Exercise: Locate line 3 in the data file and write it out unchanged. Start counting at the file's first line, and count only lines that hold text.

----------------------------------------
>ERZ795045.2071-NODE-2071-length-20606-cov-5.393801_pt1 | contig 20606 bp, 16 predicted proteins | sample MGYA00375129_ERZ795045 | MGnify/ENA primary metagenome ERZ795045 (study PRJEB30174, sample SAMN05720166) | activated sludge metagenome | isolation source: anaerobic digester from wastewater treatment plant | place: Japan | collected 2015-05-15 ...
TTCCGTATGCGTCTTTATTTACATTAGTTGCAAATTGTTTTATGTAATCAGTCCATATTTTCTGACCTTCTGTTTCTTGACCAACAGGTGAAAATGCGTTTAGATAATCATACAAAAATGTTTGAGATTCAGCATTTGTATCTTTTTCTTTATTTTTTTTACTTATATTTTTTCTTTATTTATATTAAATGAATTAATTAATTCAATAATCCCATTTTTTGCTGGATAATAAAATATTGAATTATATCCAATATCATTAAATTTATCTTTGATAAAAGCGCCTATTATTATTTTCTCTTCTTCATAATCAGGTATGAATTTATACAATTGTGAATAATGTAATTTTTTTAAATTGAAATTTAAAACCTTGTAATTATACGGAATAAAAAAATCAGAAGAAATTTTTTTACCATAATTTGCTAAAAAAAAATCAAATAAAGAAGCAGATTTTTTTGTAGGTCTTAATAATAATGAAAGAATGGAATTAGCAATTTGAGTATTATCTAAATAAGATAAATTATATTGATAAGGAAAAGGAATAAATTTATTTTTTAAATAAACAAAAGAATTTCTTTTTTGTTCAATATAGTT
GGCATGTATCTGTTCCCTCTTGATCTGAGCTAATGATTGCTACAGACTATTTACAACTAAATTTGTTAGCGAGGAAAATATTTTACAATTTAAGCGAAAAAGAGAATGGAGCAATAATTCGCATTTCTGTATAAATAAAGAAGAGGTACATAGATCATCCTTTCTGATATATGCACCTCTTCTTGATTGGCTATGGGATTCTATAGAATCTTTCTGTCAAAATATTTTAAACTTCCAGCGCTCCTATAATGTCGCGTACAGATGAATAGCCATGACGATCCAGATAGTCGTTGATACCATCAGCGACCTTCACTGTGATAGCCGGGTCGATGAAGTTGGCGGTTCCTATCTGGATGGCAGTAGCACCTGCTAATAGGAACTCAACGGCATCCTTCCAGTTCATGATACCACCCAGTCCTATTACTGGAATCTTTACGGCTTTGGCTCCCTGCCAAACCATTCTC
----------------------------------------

GGCATGTATCTGTTCCCTCTTGATCTGAGCTAATGATTGCTACAGACTATTTACAACTAAATTTGTTAGCGAGGAAAATATTTTACAATTTAAGCGAAAAAGAGAATGGAGCAATAATTCGCATTTCTGTATAAATAAAGAAGAGGTACATAGATCATCCTTTCTGATATATGCACCTCTTCTTGATTGGCTATGGGATTCTATAGAATCTTTCTGTCAAAATATTTTAAACTTCCAGCGCTCCTATAATGTCGCGTACAGATGAATAGCCATGACGATCCAGATAGTCGTTGATACCATCAGCGACCTTCACTGTGATAGCCGGGTCGATGAAGTTGGCGGTTCCTATCTGGATGGCAGTAGCACCTGCTAATAGGAACTCAACGGCATCCTTCCAGTTCATGATACCACCCAGTCCTATTACTGGAATCTTTACGGCTTTGGCTCCCTGCCAAACCATTCTC